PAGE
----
This is not to say that the growing library of films set in Western Australia haven’t been exemplary – H is for Happiness and Jasper Jones both impressed with their young adult book adaptations, and Breath established Simon Baker as a filmmaker to watch –, but rather that the narrative should not be compromised for a moderately opportunistic promotion of the state.
It’s clear that on visuals alone, Dirt Music is a perfect postcard promotion image for Western Australia, and while it has its fair share of stumbles – a weak script adaptation and an out of place core performance from Kelly MacDonald – there is still an undeniable emotional truth to the film that resonates long and loud. Garrett Hedlund and David Wenham’s performances deserve particular recognition, alongside Gregor Jordan’s gentle and assured direction.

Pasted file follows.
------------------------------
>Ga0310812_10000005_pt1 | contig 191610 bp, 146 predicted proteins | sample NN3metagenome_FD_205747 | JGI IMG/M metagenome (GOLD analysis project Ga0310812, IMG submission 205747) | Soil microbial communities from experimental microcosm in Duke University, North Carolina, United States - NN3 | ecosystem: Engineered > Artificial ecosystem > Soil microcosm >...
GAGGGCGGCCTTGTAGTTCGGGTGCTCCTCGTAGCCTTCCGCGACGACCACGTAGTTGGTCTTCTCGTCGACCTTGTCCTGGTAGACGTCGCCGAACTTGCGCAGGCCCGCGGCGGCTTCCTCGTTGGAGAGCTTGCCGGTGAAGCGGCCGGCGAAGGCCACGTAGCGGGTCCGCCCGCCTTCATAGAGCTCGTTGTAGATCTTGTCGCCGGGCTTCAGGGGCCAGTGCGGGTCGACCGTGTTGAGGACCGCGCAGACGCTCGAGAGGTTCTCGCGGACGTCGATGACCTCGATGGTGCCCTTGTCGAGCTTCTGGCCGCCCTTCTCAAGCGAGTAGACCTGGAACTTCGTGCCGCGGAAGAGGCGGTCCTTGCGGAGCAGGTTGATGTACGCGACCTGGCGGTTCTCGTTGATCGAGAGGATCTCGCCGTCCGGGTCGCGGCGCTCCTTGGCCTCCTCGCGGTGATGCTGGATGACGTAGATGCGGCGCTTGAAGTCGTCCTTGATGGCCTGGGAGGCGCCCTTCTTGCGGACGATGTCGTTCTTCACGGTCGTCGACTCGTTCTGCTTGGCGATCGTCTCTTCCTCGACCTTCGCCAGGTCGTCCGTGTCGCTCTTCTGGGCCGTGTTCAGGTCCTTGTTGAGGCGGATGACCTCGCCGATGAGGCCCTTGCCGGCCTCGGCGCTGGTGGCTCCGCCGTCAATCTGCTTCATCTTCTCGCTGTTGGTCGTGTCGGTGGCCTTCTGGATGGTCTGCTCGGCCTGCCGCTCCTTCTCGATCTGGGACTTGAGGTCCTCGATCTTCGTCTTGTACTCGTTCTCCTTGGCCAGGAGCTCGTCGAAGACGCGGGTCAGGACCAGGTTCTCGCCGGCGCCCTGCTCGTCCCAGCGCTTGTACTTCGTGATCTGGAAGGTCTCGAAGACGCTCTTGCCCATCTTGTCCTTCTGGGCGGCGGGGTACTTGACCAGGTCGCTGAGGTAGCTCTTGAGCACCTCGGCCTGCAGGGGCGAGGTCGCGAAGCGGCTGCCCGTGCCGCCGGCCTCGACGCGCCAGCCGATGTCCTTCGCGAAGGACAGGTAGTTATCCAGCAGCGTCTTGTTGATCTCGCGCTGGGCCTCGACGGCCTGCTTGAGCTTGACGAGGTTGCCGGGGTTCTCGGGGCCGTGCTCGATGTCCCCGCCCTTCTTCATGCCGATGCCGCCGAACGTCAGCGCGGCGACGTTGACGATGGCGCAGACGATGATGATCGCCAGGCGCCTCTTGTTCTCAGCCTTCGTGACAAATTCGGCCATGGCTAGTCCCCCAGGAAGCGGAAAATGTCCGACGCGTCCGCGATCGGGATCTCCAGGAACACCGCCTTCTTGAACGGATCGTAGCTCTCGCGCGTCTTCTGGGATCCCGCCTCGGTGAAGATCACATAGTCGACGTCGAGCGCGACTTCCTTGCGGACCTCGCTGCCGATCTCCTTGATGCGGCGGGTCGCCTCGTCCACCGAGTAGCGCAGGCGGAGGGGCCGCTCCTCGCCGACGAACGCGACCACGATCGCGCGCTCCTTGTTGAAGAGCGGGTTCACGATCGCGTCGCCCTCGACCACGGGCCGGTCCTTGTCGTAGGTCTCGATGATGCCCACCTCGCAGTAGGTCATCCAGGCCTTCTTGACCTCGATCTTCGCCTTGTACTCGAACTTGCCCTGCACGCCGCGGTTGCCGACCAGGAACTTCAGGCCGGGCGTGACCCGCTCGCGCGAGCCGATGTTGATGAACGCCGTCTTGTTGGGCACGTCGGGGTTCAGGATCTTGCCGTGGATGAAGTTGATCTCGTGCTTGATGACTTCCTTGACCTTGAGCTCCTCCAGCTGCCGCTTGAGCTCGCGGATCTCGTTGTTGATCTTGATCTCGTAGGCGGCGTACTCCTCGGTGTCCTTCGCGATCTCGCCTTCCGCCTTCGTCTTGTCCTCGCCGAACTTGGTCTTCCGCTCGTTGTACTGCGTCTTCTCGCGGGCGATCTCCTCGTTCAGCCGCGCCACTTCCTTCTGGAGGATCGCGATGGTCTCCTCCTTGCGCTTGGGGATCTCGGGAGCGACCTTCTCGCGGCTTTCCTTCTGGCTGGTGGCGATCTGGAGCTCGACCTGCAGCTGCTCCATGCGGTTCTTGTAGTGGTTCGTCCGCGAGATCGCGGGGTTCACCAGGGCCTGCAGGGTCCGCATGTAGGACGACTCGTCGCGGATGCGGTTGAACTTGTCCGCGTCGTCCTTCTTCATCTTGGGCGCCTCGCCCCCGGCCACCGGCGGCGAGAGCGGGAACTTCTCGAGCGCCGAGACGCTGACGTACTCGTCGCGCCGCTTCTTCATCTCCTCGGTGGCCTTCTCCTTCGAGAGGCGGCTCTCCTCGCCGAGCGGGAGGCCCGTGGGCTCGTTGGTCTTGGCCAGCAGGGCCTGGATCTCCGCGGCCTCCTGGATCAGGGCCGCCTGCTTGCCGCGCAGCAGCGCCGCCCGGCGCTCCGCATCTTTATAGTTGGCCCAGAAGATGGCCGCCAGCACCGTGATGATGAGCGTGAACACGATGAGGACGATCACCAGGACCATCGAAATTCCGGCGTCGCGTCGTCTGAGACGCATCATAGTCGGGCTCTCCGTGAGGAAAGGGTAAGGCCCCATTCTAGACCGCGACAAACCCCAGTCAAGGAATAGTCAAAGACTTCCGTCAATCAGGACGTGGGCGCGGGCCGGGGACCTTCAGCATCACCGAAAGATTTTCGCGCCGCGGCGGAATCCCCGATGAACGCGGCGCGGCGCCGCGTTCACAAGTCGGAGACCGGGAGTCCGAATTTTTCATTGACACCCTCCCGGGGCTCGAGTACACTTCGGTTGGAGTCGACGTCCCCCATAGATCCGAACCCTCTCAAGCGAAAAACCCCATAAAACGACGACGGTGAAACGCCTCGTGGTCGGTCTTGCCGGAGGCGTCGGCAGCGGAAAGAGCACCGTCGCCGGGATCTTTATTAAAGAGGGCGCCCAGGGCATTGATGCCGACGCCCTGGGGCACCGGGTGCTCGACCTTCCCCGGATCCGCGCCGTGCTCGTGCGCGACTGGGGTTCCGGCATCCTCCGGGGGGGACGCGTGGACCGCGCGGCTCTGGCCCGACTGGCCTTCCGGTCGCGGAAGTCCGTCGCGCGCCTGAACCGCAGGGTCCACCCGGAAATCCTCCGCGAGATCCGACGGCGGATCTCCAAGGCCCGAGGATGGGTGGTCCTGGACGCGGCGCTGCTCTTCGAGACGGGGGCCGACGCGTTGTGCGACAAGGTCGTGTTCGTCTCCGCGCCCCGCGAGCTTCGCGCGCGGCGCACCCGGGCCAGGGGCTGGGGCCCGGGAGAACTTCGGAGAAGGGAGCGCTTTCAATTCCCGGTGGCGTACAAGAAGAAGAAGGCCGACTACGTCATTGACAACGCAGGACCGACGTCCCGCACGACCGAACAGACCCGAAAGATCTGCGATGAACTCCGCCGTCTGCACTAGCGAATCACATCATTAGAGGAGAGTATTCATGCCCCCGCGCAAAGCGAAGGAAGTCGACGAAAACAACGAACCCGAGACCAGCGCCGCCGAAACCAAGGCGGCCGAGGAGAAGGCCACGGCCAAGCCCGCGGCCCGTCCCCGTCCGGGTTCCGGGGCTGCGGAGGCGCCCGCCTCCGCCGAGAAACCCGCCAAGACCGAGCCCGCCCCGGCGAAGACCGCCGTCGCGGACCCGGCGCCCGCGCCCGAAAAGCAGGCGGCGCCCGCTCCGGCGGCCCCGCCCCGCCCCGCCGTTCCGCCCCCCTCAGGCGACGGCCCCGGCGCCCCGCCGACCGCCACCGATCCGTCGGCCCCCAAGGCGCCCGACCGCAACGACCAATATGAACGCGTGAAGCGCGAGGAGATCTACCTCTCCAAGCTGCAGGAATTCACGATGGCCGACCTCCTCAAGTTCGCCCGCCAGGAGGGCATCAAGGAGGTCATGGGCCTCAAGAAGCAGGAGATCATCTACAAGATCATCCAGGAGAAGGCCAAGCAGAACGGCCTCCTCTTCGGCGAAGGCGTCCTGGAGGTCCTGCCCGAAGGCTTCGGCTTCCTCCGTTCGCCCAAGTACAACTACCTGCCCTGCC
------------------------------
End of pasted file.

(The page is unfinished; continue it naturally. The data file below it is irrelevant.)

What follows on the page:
This may not be the classic that it was intended when the endeavour to adapt it took place over a decade ago, but that doesn’t mean that Dirt Music isn’t an honourable attempt. For the accommodating viewer, this exploration of masculine emotions should have the intended resonance it’s aiming for. It certainly did for me.
Director: Gregor Jordan
Cast: Garrett Hedlund, Kelly MacDonald, David Wenham
Writer: Jack Thorne, (based on the novel Dirt Music by Tim Winton)
 See: The Naked Wanderer, Jasper Jones, Breath, H is for Happiness
An earlier version of this review stated that a character was white when they are in fact Indigenous.